It's been a rough year for software maker Symantec (NASDAQ:SYMC). After a period of decreasing revenue, the company embarked on a round of cost-cutting, and and an initiative to bring more development in-house, rather than relying on acquisitions.
Then, in March, the board fired CEO Steve Bennett over concerns of ineffective leadership and a failure to jump-start growth, according to the Wall Street Journal. Several weeks later, Reuters reported that the situation was attracting activist investors and private equity firms, who might be interested in the breakup or sale of the firm. What's going on with the company right now, and what might the future bring?
Changes at the top
Michael Brown, a member of Symantec's board, has taken over as interim CEO while the board searches for a permanent replacement. But Bennett's firing was emblematic of further shakeups at the top of Symantec's management, as five senior executives have left since last July. As an example, the new CFO, Thomas Seifert, was appointed only a week before Bennett was fired.
The current management says that there is talent and stability within the company in spite of the extensive changes at the top. In the first 40 days since Brown took over as interim CEO, the new team devised a detailed plan to move the company forward, which surprised analysts by its ambitious revenue and operating margin goals. When asked what leeway the incoming CEO will have to deal with such an existing plan, Brown answered that the board will be flexible, but that any CEO will be interested in growth and margin improvements that the new plan promises.
Product pruning and margin expansion
A major part of the new plan revolves around keeping only those products that can be optimized for margin improvements or growth. Businesses that do not meet these criteria will be de-emphasized, or closed altogether. Crucially, management also said that Symantec will be focusing on the enterprise segment from now on.
All of this has direct bearing on the company's most recognizable product, the Norton consumer security suite, which seems destined to become a true cash cow. Brown said that Norton is a great business for Symantec, but that it does not warrant continued investment at the same level as previously.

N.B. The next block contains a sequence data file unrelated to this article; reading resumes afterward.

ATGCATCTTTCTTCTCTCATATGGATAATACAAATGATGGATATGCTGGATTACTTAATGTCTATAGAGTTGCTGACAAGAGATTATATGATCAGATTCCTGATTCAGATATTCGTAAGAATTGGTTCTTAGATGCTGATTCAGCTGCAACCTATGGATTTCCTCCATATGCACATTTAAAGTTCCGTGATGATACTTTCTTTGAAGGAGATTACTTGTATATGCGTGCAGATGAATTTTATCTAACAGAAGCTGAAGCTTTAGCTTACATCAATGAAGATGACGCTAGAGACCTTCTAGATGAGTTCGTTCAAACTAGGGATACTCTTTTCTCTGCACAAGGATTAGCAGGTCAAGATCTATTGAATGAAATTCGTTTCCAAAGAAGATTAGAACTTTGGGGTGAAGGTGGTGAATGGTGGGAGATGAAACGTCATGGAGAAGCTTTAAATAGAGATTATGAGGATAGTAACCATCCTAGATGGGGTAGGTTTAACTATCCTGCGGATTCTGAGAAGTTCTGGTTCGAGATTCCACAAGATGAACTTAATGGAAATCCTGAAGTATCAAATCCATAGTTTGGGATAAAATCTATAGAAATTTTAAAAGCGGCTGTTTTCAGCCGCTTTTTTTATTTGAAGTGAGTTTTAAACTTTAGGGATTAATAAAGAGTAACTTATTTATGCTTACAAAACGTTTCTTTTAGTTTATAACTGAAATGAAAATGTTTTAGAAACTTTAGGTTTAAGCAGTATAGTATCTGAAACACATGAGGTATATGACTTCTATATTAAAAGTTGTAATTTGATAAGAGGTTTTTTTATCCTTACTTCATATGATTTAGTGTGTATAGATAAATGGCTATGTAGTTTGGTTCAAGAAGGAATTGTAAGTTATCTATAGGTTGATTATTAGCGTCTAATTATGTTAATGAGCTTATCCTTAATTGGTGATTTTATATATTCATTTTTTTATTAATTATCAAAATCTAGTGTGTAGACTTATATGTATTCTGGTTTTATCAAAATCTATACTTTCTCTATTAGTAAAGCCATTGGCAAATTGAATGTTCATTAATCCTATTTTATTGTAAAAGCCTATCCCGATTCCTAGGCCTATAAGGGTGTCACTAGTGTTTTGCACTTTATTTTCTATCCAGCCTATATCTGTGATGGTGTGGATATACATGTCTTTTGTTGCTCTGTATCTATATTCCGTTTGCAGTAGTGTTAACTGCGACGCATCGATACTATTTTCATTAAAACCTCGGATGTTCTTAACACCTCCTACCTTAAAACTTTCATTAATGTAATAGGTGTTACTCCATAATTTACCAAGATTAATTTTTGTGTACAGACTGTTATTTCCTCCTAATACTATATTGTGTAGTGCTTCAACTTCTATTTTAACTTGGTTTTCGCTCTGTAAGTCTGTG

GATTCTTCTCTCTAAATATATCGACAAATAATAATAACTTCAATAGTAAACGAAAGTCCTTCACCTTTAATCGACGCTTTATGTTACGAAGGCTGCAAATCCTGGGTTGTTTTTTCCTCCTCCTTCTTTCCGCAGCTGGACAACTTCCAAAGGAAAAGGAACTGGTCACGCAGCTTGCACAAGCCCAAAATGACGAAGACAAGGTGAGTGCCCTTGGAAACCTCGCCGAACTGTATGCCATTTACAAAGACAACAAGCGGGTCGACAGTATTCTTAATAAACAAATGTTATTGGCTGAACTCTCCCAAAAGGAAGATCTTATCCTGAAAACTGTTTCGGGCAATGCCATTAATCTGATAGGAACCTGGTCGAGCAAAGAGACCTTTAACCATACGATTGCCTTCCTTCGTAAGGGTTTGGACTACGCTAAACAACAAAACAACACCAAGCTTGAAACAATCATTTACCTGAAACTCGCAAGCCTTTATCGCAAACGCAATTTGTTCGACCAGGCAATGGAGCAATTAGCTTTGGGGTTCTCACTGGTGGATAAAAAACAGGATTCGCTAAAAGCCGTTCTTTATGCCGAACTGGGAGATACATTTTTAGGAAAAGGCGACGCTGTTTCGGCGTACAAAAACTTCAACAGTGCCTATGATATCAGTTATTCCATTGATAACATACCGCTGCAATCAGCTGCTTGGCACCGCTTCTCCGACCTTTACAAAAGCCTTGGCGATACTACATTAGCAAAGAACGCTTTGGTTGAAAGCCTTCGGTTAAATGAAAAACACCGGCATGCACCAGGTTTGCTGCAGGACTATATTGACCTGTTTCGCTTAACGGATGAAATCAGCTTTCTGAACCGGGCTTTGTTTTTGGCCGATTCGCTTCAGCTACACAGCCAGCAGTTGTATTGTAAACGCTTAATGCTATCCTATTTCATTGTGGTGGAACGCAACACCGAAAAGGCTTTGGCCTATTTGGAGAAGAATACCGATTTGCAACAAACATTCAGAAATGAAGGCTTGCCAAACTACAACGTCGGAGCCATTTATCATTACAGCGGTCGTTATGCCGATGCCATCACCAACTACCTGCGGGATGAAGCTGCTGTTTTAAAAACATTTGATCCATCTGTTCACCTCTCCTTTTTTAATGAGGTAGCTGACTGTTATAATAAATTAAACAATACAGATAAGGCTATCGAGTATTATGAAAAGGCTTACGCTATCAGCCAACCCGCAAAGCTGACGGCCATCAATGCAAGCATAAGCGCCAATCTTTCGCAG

In general, anti-virus software is decreasing in its effectiveness as a way of blocking complex security threats, while complementary technologies, such as network security, are becoming more important. Symantec might have missed its chance to expand into these related markets, which are now dominated by companies such as Juniper Networks and F5 (NASDAQ:FFIV), which has seen 22% year-over-year growth in the most recent quarter, and views security as its major growth driver.
What this means for investors
Symantec shares have been underperforming the S&P 500 for years, but the current situation might be good news for investors. Given Symantec's history of acquiring companies, but failing to fully integrate the new products, the product reevaluation, with a focus on growth and margin expansion, is a step in the right direction. Additionally, free cash flow is expected to increase in 2015 from its 2014 level of $1.02 billion, and management has pledged to return approximately $900 million of this to shareholders through dividends and stock repurchases.
Furthermore, if activist investors have their way, parts of the company might also be sold off, leaving a smaller, but more profitable, Symantec. When asked about "other options the board might be considering to create value," Brown simply replied that the board periodically evaluates possible changes to the company, and that it will remain open-minded.
Finally, it is possible that all of Symantec will be broken up or acquired. The other major anti-virus provider, McAfee, was sold to Intel (NASDAQ:INTC) in 2011. Thanks to Intel's deep pockets, McAfee has been able to make investments in internal development and focus on new, emerging areas of cybersecurity. A big buyer like Intel doesn't sound like a bad outcome for Symantec as a company, and it might also bring a windfall to its investors.
Srdjan Bejakovic has no position in any stocks mentioned. The Motley Fool recommends Intel. The Motley Fool owns shares of F5 Networks and Intel. Try any of our Foolish newsletter services free for 30 days. We Fools may not all hold the same opinions, but we all believe that considering a diverse range of insights makes us better investors. The Motley Fool has a disclosure policy.